For those who are interested, here is a quick rundown on the latest on the Ubatuba sample. I am assuming here that those visiting this blog have a basic knowledge of this case so that I don’t have to recap everything.
The very first problem is that the magnesium samples that allegedly came from an exploding UFO cannot be traced to the beach in Brazil where they were recovered. Instead, they can be traced to the columnist in Brazil who first reported the case in the newspaper and that alerted Dr. Olavo Fontes (seen here), the APRO Brazilian representative to the crash. No one has ever come forward, nor has anyone been located, who can corroborate the tale told in the letter to the columnist nor who actually saw the explosion or the UFO. The metal appears in the columninst’s hands and from there goes to Fontes, then to Jim and Coral Lorenzen (seen below)at APRO and then to various others. The chain of evidence is severed before we reach the beach in Brazil and that is a real problem.
Secondly, the claims of purity have not held up to scrutiny. When the early lab reports suggested no sign of contaminates, Fontes inferred this to mean that the metal was 100% pure, which is not quite the same thing. It meant that the labs conducting the tests had not found anything other than magnesium, not that there weren’t other compounds present. It would seem that subsequent tests have shown that the metal, while extremely pure, was not 100% pure.
Yes, I’m aware that the sample tested in Brazil was lost during the testing so it could be argued that this sample was that pure, but it seems that a more logical conclusion is that it suffered from the same contaminates as those other samples. The problem was in the technology available in 1958 as opposed to that even eight or nine years later.
Third, the samples have been handled in a fairly cavalier fashion. Once they arrived in the United States, no one had kept track of them and it could be argued that the chain of custody was broken here as well. The Air Force destroyed a small sample given them for testing without obtaining any results. The Lorenzens loaned various samples and pieces of samples to any number of people and some of those samples have been lost. In the end, it might be nearly impossible to say that the samples as they exist today are in any way related to those that were first sent to APRO. Dr. Fontes died decades ago, as did the Lorenzens. That is another stumbling block.
But then we come to interesting conundrum. While magnesium of a purity equivalent to the Ubatuba metal was available, and that the testing done to date, regardless of the quality of the equipment or competency of the researchers, no one has been able to identify a source of the original sample. It is unlikely that it is of extraterrestrial origin, but no one can rule that out.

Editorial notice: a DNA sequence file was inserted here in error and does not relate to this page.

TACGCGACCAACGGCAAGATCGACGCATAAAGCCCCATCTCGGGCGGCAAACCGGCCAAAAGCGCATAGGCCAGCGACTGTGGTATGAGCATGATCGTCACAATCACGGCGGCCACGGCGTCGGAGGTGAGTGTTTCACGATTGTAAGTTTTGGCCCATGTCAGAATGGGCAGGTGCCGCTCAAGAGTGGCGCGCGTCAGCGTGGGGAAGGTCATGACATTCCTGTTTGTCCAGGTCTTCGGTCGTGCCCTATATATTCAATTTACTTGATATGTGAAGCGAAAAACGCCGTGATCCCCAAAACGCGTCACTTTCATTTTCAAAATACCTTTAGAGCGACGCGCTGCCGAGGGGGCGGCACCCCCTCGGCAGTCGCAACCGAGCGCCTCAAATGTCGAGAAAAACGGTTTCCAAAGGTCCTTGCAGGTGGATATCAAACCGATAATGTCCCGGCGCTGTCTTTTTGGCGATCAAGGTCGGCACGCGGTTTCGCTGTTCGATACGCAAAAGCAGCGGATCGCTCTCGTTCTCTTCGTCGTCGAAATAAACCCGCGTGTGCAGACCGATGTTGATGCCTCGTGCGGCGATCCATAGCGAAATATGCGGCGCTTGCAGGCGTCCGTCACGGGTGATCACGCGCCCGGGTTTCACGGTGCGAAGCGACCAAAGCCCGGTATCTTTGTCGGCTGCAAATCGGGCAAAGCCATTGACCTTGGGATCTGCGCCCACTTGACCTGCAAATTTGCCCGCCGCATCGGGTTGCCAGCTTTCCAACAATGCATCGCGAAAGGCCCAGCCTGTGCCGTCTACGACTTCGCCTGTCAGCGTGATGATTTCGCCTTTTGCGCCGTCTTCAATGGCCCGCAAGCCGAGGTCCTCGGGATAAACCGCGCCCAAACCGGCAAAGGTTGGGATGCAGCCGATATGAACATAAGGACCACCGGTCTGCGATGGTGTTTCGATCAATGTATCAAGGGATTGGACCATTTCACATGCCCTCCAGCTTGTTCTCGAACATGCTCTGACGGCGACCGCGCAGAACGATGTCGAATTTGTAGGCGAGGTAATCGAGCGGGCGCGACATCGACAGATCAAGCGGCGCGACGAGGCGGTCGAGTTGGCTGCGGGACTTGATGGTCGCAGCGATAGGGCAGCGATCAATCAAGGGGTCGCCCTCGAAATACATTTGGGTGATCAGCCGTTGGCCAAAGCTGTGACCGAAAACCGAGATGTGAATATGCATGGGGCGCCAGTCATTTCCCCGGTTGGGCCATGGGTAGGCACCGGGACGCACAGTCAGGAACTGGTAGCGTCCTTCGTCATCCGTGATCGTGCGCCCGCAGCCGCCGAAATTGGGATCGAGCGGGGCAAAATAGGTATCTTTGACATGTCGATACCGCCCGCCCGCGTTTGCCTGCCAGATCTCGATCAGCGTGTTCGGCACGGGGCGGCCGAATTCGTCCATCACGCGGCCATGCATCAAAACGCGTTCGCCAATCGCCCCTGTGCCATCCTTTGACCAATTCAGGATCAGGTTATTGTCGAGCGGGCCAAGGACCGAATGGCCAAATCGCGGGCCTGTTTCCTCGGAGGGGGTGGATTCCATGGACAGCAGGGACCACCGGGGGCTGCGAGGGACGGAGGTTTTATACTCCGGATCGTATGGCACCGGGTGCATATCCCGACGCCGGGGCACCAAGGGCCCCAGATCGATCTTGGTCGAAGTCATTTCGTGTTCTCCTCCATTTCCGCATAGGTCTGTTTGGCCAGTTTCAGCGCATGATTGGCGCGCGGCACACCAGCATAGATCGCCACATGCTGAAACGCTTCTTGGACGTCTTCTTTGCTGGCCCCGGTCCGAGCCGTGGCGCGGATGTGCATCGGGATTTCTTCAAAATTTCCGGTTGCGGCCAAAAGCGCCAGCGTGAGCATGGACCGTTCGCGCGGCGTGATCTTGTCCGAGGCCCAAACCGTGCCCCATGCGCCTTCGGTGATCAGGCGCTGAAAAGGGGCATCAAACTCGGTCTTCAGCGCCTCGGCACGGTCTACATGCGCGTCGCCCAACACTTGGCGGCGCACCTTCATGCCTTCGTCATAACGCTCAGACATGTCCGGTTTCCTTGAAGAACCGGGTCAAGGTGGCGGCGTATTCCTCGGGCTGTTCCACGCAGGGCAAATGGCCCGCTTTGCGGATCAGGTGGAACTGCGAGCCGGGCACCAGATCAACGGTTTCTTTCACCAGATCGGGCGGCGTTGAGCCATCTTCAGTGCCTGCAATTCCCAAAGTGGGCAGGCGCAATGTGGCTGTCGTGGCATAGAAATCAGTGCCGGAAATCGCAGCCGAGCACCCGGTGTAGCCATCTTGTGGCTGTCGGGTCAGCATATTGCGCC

Analysis of the Brazilian sample was made by Dr. Roy Craig of the Condon Committee, who has given a narrative account of his experiences with the Colorado Project. The results of his investigations into the Brazil magnesium are summarized in the Condon Report on pages 94 – 97 of the paperback edition.
According to the information published by Dr. Peter Sturrock, Craig said he had been informed that Dow had, for about 25 years, produced a number of batches of very pure magnesium by the process of repeated sublimation, and provided him with a specimen of triply sublimed magnesium. Craig was advised that the most sensitive tests for impurities would be neutron activation analysis. He therefore arranged to take a specimen of the Brazil magnesium and (for comparison) a specimen of the Dow triply sublimed magnesium, to the Alcohol, Tobacco, and Firearms Laboratory, Washington, D.C. This visit took place on February 5, 1968, and the specimen was analyzed by Mr. Maynard J. Pro, whose report on the analysis was mailed to Craig on February 29, 1968.
The results of Pro’s analysis of the Brazil specimen and of the Dow specimen are included in the Condon Report. Clearly, this specimen of the Brazil magnesium was not "100% pure." In fact, it was not as pure as the triply sublimed Dow specimen.
Condon then commented, "...the magnesium metal was found to be much less pure than the regular commercial metal produced in 1957 by the Dow Chemical Company at Midland, Michigan. Therefore it need not have come from an extraterrestrial source, leaving us with no basis for rational belief that it did."
But this wasn’t quite accurate either. First is the point that the magnesium created at Dow was not a commercial grade but a piece of triply sublimed magnesium. It was, you might say, magnesium created to see how pure they could make it, but not something they created for commercial application.
The analysis also reported on a high content of both strontium and barium in the Ubatuba sample. Neither is an expected impurity in samples made under normal circumstances but Dow, in their experimentation with ways to improve the "hardness" of the magnesium had used the strontium as an alloy.
So, the Condon Committee didn’t actually discredit the Ubatuba sample, and their discussion of the Dow metal is more of a red herring than scientific analysis. That said, we are left with a couple of samples of metal that have no provenance, that have not been found to represent a technology that didn’t exist when the metal was discovered, and with no real way of knowing if the samples of today are related to those samples found in 1957.
In the end there are several samples of magnesium that seem to be unique. There is nothing in them to suggest the extraterrestrial, yet there is a hint that these samples might not have been made on Earth. This, I think, would be the classic definition of "unidentified." But even with that, it is not proof that some UFOs are from other planets in other solar systems. In the very end we are only left with questions that might have no answers.